Reliable results, with 12 hardness settings for making everything from gelato to frozen custard. Fully automated or manual.
Some don't like its noisy operation. Scooper that's included is too short.
Garners enthusiasm for the built-in candy crusher that adds a bit of nostalgia with its hand-crank operation. Makes ice cream and other frozen treats in as little as 25 minutes. Easy to clean; affordable.
Some of components feel flimsy. Issues with the motor failing after several uses have been reported.
Can make up to four quarts of ice cream and other frozen desserts in about 40 minutes. Low price. Owner's manual has 20 recipes.
Comes with potential for a few quality concerns, as the gears and motor have some known issues.
Distances itself from others on our shortlist for its wooden bucket, which brings back memories of traditional ice cream makers. Powerful electric motor can make up to four quarts in 25 to 40 minutes.
Issues with the bucket leaking have been reported. Noisy. Some consumers received faulty makers.
We purchase every product we review with our own funds — we never accept anything from product manufacturers.
We purchase every product we review with our own funds — we never accept anything from product manufacturers.
I scream, you scream, we all scream for creamy, sweet, delicious homemade ice cream. What could be better than a big bowl of this beloved-by-all dessert on a hot summer day? Or any day, for that matter?
Sure, you can buy ice cream – even gourmet ice cream – ready-made at the grocery store, but making your own is especially sweet. Not just because you get to choose the quality ingredients and flavors you desire. There’s also just a certain old-fashioned pleasure in cranking out your own ice cream.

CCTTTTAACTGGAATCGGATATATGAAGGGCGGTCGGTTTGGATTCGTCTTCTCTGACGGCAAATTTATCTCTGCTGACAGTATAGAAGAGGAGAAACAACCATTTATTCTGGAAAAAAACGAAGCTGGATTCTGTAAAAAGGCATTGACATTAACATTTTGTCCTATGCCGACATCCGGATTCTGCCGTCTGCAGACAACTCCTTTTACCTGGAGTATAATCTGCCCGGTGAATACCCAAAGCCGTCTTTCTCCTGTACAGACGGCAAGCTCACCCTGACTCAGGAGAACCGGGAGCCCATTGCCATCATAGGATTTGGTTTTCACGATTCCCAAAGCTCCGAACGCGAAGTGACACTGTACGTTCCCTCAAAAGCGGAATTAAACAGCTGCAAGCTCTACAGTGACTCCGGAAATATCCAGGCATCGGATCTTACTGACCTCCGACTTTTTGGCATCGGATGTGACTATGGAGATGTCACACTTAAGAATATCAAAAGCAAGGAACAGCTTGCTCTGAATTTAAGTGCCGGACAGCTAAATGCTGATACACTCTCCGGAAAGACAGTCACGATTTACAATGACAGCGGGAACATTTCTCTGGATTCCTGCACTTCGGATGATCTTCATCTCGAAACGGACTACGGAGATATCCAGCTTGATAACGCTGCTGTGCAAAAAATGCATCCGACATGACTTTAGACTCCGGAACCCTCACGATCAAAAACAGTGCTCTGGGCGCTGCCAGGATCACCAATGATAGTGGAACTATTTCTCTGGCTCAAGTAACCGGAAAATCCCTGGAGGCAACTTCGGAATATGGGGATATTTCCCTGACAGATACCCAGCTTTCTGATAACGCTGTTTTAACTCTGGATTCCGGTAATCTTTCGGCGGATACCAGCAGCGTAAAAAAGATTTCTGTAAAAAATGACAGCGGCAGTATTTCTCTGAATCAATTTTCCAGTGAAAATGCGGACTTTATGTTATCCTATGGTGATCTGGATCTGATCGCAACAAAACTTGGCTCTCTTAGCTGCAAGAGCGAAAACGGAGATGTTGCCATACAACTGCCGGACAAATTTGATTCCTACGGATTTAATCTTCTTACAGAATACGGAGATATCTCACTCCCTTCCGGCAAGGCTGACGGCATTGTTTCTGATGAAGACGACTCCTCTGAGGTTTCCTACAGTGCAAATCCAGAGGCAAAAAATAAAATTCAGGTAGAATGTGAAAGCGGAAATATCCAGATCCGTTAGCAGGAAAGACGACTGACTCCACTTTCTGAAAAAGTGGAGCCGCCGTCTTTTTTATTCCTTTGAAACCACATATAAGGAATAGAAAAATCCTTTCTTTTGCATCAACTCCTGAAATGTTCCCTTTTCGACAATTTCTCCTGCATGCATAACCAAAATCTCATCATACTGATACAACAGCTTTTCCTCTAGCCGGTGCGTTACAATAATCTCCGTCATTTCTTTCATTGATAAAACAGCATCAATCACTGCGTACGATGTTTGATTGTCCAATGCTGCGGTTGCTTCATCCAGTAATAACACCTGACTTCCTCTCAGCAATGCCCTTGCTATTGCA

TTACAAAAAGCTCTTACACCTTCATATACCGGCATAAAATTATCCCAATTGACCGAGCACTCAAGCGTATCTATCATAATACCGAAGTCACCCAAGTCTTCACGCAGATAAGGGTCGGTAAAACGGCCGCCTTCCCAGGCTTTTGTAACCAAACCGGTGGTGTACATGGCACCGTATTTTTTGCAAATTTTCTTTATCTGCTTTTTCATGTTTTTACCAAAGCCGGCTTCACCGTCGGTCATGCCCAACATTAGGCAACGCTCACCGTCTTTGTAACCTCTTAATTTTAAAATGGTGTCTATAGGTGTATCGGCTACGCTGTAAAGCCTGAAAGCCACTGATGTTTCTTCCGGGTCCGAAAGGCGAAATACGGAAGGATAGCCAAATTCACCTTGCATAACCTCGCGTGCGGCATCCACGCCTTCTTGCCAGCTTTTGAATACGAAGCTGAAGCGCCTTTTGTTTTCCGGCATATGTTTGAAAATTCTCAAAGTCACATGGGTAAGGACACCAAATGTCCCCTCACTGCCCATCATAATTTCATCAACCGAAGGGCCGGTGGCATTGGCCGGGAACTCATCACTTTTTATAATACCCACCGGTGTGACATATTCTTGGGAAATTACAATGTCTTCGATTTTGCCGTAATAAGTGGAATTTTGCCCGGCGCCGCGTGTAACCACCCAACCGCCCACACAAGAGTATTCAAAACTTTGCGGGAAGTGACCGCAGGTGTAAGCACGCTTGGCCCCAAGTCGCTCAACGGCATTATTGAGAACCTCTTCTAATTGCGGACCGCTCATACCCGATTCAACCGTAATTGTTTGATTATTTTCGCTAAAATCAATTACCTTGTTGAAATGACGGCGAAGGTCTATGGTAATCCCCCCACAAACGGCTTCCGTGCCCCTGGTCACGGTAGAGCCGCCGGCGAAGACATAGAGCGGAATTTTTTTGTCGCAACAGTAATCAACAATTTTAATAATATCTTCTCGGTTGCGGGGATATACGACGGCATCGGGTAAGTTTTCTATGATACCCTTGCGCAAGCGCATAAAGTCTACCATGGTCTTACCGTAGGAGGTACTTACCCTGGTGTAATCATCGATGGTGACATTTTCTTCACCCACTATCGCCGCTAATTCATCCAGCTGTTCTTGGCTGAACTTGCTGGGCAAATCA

So if you’re in the market for an ice cream maker, we invite you to check out our five favorites.
But if you’d like to learn more about making your own ice cream, read on. We’ll break down the pros and cons of different types of ice cream makers and teach you a few tricks for churning up the tastiest of frozen desserts.
To make ice cream, you need to slowly churn your chilled ingredients while simultaneously freezing them. The churning works plenty of air into the mixture — this gives the dessert its creamy, smooth texture — and the freezing, of course, is what defines ice cream.
You can make ice cream entirely by hand. Combine your ingredients in a bowl, place it in the freezer, remove to stir, return to freezer, take out and stir, place back in the freezer, and so on until the ice cream is done.
This is can be tedious, however. An ice cream maker greatly simplifies and speeds up the process.
Susan Sano Tuveson has been cooking for people for five decades. Educated in music, law, and languages, she left her legal practice to establish Cacao Chocolates in Kittery, Maine. A three-time Best of Seacoast New England winner, the shop was popular for its high-quality artisanal truffles flavored with unusual local ingredients.
There are three basic types of ice cream makers for use at home. There are a few specialty types as well.
This is the old-fashioned ice cream maker you might remember from childhood. It’s a bucket that you fill with a mixture of rock salt and ice, which acts like a refrigerant to freeze the ice cream while you work. An inner container holds the ice cream ingredients.
Once you’ve added your ingredients, you crank the handle … and crank, and crank, and crank for half an hour or so until the ice cream sets. If you don’t want to give your arm such an intense workout, there are traditional ice cream machines with an electric churner to do the hard part for you.